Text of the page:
PHOTOGRAPH BY: Los Angeles Times History Center

Dec. 1, 1911: Evidence against the McNamara brothers. This photo was published in the Los Angeles Times on Dec. 2, 1911. The bag on the left was identified as belonging to John McNamara. In center is bomb making equipment. On right is pistol used to shoot a watchman. As with many images published in the early 1900s, this print has an unusual shape.

PHOTOGRAPH BY: Los Angeles Times History Center

Dec. 4, 1911: Handwritten confession by James B. McNamara to the bombing of the Los Angeles Times. Print from nitrate negative.

PHOTOGRAPH BY: Los Angeles Times Collection / The Huntington Library

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The 1910 bombing of the Los Angeles Times

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The 1910 bombing of the Los Angeles Times

Oct. 1, 1910: Crowds gather at Broadway and 1st Street after the bombing of the Los Angeles Times Building. The 1 a.m. attack killed 20 employees and and injured about 100.

The attack didn’t stop the Oct. 1, 1910, issue of The Times; it was printed at the Los Angeles Herald.

The city of Los Angeles hired private detective William J. Burns to catch the bombers. His work led to the arrest of two brothers, John J. and James B. McNamara — members of the International Assn. of Bridge and Structural Iron Workers union.

Clarence Darrow defended the McNamaras only to lose the case when the brothers changed their pleas in open court to guilty. After the trial, Darrow was twice tried on charges of jury tampering. The first trial ended in acquittal, the second in a hung jury.

Darrow went on to defend John T. Scopes in the 1925 Scopes Monkey Trial.

In 1921, William J. Burns became head of the Bureau of Investigation — later the Federal Bureau of Investigation. He was forced to resign in 1924 with the deputy head, J. Edgar Hoover, taking over.

Some of these images were posted a year ago in From the Archives. Since then many new images from the Los Angeles Times Collection at the Huntington Library in San Marino and the Los Angeles Times History Center were obtained. A total of 24 images are currently in this gallery.

On Oct. 3, 2010, writer Lew Irwin wrote this piece for the Los Angeles Times Opinion page on how the bombing set back the labor movement for a generation.

Los Angeles Times Copy Editor Larry Harnisch contributed to this post.

9 Comments

  1. September 30, 2011, 9:07 am

    why doesn't the Times mention the reason behind the bombing?? The Times was guilty of something, let's admit what it was!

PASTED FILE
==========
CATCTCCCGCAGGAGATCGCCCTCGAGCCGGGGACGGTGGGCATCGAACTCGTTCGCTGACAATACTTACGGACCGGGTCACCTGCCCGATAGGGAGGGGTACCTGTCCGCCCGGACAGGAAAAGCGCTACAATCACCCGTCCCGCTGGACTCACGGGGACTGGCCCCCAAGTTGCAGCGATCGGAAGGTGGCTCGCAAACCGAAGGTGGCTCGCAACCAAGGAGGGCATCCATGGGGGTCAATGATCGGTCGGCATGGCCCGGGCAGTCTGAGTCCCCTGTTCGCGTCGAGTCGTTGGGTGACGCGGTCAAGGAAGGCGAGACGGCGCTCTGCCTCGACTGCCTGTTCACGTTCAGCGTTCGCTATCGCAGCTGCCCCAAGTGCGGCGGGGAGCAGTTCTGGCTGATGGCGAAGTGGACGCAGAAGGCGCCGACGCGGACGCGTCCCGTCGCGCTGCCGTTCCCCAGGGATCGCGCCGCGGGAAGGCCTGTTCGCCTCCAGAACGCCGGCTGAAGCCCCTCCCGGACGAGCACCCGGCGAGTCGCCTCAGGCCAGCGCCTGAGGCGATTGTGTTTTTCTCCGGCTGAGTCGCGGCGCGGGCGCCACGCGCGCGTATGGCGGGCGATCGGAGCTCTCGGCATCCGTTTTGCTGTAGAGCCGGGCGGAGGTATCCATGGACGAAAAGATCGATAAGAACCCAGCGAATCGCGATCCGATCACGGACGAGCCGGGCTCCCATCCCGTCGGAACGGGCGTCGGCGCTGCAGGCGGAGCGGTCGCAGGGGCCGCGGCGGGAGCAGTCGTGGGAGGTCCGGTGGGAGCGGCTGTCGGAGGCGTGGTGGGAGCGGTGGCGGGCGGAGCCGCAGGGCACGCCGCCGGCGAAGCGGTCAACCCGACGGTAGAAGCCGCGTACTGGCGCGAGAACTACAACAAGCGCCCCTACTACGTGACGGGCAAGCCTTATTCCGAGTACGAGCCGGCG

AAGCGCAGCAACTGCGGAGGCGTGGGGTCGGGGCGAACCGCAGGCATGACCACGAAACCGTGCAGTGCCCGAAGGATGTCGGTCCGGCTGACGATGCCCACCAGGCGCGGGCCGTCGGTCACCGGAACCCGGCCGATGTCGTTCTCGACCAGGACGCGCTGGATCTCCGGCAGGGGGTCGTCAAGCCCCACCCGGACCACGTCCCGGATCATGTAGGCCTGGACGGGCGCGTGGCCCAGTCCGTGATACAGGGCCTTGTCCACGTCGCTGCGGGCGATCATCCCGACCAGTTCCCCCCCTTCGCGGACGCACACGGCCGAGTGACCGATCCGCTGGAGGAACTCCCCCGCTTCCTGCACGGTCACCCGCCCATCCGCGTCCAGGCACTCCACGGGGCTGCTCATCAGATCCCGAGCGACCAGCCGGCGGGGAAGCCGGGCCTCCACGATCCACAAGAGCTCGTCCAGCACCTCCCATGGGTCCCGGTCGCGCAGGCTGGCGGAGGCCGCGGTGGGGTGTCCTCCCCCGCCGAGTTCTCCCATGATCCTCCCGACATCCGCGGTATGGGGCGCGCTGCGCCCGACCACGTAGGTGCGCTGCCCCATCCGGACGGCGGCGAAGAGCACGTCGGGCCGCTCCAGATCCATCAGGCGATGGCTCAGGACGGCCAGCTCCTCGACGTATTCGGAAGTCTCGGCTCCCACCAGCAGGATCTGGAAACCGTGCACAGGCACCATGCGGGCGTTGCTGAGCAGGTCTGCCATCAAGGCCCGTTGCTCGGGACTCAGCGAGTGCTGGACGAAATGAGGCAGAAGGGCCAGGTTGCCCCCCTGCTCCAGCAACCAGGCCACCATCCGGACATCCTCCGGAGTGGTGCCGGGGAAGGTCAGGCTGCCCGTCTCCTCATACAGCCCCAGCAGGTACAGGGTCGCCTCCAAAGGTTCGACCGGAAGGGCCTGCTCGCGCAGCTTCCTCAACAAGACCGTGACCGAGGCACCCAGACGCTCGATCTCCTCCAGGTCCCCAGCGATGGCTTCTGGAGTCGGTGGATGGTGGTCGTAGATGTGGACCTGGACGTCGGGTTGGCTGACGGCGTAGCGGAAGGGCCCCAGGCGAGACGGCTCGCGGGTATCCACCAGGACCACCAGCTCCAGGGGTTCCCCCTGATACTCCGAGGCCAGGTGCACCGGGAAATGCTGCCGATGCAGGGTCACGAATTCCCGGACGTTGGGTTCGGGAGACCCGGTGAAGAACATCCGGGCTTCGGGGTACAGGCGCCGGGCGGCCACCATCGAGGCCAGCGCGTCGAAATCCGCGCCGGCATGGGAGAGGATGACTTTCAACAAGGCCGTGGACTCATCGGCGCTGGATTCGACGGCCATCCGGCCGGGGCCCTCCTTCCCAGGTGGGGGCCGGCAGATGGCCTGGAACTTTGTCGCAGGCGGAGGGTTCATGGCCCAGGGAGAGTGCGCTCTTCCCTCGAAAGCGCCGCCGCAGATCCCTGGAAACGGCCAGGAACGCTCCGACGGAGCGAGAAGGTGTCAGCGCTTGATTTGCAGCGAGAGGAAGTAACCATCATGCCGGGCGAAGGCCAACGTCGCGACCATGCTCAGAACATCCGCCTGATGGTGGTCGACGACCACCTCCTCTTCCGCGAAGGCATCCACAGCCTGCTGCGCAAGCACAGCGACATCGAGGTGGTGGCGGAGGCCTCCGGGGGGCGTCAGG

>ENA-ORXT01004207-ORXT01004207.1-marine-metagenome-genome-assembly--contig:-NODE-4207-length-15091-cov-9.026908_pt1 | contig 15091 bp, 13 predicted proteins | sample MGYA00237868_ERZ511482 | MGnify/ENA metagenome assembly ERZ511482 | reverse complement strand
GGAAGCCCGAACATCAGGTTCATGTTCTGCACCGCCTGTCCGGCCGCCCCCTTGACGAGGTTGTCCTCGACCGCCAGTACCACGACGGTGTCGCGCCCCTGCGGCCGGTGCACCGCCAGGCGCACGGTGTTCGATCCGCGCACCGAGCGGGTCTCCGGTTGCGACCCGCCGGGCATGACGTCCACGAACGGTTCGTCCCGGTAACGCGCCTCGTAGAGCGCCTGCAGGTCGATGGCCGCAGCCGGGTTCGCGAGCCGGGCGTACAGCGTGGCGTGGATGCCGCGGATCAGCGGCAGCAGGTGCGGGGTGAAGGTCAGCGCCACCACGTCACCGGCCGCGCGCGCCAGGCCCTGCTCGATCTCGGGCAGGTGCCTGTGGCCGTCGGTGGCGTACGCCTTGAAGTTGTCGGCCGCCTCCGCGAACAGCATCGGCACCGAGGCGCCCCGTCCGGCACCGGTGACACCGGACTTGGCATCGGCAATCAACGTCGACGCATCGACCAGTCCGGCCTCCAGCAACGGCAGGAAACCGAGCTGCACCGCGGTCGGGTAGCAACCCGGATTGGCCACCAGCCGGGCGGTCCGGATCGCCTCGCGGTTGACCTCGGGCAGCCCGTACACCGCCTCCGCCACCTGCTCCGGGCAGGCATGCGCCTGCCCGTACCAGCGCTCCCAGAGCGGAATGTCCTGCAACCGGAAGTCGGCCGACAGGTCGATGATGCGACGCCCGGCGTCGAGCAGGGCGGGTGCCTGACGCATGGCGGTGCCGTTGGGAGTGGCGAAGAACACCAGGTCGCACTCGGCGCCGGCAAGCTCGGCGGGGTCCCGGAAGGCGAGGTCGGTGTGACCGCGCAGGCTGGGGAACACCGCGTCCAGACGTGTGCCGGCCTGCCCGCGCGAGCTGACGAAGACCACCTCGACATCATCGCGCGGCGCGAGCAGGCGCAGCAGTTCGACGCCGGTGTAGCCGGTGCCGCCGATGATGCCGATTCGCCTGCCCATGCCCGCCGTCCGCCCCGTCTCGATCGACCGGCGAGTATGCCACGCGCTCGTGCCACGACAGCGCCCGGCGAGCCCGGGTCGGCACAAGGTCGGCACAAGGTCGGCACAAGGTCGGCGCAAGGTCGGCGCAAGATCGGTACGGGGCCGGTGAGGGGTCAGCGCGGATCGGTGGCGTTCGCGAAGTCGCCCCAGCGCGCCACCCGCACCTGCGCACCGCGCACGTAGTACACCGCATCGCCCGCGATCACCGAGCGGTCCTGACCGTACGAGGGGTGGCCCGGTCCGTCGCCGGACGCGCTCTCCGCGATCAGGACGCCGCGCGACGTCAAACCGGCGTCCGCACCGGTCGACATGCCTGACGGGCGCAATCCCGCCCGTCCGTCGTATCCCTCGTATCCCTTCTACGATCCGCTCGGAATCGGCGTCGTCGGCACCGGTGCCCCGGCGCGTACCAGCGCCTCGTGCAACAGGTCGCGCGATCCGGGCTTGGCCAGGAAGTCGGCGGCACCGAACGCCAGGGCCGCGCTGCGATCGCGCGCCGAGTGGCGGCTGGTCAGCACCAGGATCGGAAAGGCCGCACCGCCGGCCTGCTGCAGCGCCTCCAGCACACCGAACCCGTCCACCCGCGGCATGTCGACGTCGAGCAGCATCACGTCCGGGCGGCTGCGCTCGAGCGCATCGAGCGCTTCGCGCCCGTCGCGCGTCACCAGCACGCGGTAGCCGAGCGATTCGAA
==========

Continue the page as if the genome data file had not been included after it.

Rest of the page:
By: wwwwwww
  2. October 1, 2011, 6:14 pm

    Darrow did not "lose the case". He plead his clients guilty, which probably saved at least one of them, and perhaps both, from being hanged. Big difference!

    By: mmmeyerbos
  3. October 1, 2011, 11:12 pm

    LA Times was very active in union busting. Read article in Wikipedia.

    By: a brinck
  4. October 1, 2011, 11:22 pm

    Sure explains a lot. Like why the Times is so anti union. I'm sorry for the people killed but I want more information.

    By: ragingfem
  5. October 1, 2011, 11:48 pm

    if you know,why don't you say so.

    By: xssssssssfss
  6. October 2, 2013, 1:03 pm

    Is the LA Times Collection at the Huntington Library open to the public?

    By: jsalido@aol.com
  7. June 30, 2014, 7:39 am

    The Bombing has impact to this day. The relatively low rate of job based health insurance in California, compared to more historically union friendly states, is a result of the this tragic event.

    By: Dennis Gilliam
  8. June 30, 2014, 11:16 am

    The LA Times had such a tight grip on LA, the DA and its investigators that it got defense atty Darrow charged twice with jury tampering, even after an acquittal?, on a case which never went to the jury! His clients pled out. The DA did not retry him a third time on the condition that Darrow leave California and never return to LA. Darrow saved the defendants' lives knowing the jury would surely hang them given the sentiments at the time. Talk about tampering. Lets finally get some straight talk from the LA times on this case. No one expected actually Darrow to "win" the case but avoiding the death penalty was a slap in the face to all those who wanted blood and revenge for this horrible bombing.

    By: gcalsada
  9. June 30, 2014, 4:45 pm

    For anyone wanting to learn more about the bombing, I strongly recommend "American Lightning: Terror, Mystery, the Birth of Hollywood, and the Crime of the Century" by Howard Blum. This fascinating book chronicles the LAT bombing and the William J. Burns investigation (involving all kinds of bugging). An excellent read, the book goes off on interesting tangents covering the early years of Los Angeles, including D. W. Griffith's role in the found of the Hollywood movie industry and the profiteering of city officials when water was brought to LA at the cost to the farmers of Owen's Lake.

    By: stevelawson